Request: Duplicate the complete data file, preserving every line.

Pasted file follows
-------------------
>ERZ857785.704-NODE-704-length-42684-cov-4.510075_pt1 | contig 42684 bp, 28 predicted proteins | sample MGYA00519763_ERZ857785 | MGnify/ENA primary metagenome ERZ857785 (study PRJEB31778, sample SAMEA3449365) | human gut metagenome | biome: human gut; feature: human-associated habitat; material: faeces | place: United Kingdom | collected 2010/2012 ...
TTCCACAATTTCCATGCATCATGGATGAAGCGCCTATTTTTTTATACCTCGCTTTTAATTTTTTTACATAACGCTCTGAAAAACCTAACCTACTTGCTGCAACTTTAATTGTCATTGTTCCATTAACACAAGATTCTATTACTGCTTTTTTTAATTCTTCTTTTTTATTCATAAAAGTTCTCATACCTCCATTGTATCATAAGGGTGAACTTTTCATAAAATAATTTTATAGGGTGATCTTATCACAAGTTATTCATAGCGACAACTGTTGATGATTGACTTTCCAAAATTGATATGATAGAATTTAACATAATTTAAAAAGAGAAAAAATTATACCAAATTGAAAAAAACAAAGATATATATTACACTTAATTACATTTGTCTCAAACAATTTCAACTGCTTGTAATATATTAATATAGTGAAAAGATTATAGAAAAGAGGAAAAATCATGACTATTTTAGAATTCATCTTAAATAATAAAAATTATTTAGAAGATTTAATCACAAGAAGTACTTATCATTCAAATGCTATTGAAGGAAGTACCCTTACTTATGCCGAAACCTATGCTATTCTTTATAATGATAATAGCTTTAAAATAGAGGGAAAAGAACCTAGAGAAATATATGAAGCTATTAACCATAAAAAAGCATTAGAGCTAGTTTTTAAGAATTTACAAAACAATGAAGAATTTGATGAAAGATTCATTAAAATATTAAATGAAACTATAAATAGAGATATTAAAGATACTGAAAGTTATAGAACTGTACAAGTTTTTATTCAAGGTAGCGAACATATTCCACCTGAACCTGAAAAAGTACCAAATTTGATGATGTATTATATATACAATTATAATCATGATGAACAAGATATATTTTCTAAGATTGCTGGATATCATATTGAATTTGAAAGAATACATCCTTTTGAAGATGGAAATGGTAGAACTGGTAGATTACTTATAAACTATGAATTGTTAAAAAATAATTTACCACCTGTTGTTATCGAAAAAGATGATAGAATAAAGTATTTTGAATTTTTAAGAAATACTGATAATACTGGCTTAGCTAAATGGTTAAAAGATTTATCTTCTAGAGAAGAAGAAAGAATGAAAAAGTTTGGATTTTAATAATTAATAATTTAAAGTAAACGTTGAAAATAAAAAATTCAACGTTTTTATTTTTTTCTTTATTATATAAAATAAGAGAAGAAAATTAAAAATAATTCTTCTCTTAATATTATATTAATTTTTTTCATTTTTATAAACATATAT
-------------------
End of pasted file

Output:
>ERZ857785.704-NODE-704-length-42684-cov-4.510075_pt1 | contig 42684 bp, 28 predicted proteins | sample MGYA00519763_ERZ857785 | MGnify/ENA primary metagenome ERZ857785 (study PRJEB31778, sample SAMEA3449365) | human gut metagenome | biome: human gut; feature: human-associated habitat; material: faeces | place: United Kingdom | collected 2010/2012 ...
TTCCACAATTTCCATGCATCATGGATGAAGCGCCTATTTTTTTATACCTCGCTTTTAATTTTTTTACATAACGCTCTGAAAAACCTAACCTACTTGCTGCAACTTTAATTGTCATTGTTCCATTAACACAAGATTCTATTACTGCTTTTTTTAATTCTTCTTTTTTATTCATAAAAGTTCTCATACCTCCATTGTATCATAAGGGTGAACTTTTCATAAAATAATTTTATAGGGTGATCTTATCACAAGTTATTCATAGCGACAACTGTTGATGATTGACTTTCCAAAATTGATATGATAGAATTTAACATAATTTAAAAAGAGAAAAAATTATACCAAATTGAAAAAAACAAAGATATATATTACACTTAATTACATTTGTCTCAAACAATTTCAACTGCTTGTAATATATTAATATAGTGAAAAGATTATAGAAAAGAGGAAAAATCATGACTATTTTAGAATTCATCTTAAATAATAAAAATTATTTAGAAGATTTAATCACAAGAAGTACTTATCATTCAAATGCTATTGAAGGAAGTACCCTTACTTATGCCGAAACCTATGCTATTCTTTATAATGATAATAGCTTTAAAATAGAGGGAAAAGAACCTAGAGAAATATATGAAGCTATTAACCATAAAAAAGCATTAGAGCTAGTTTTTAAGAATTTACAAAACAATGAAGAATTTGATGAAAGATTCATTAAAATATTAAATGAAACTATAAATAGAGATATTAAAGATACTGAAAGTTATAGAACTGTACAAGTTTTTATTCAAGGTAGCGAACATATTCCACCTGAACCTGAAAAAGTACCAAATTTGATGATGTATTATATATACAATTATAATCATGATGAACAAGATATATTTTCTAAGATTGCTGGATATCATATTGAATTTGAAAGAATACATCCTTTTGAAGATGGAAATGGTAGAACTGGTAGATTACTTATAAACTATGAATTGTTAAAAAATAATTTACCACCTGTTGTTATCGAAAAAGATGATAGAATAAAGTATTTTGAATTTTTAAGAAATACTGATAATACTGGCTTAGCTAAATGGTTAAAAGATTTATCTTCTAGAGAAGAAGAAAGAATGAAAAAGTTTGGATTTTAATAATTAATAATTTAAAGTAAACGTTGAAAATAAAAAATTCAACGTTTTTATTTTTTTCTTTATTATATAAAATAAGAGAAGAAAATTAAAAATAATTCTTCTCTTAATATTATATTAATTTTTTTCATTTTTATAAACATATAT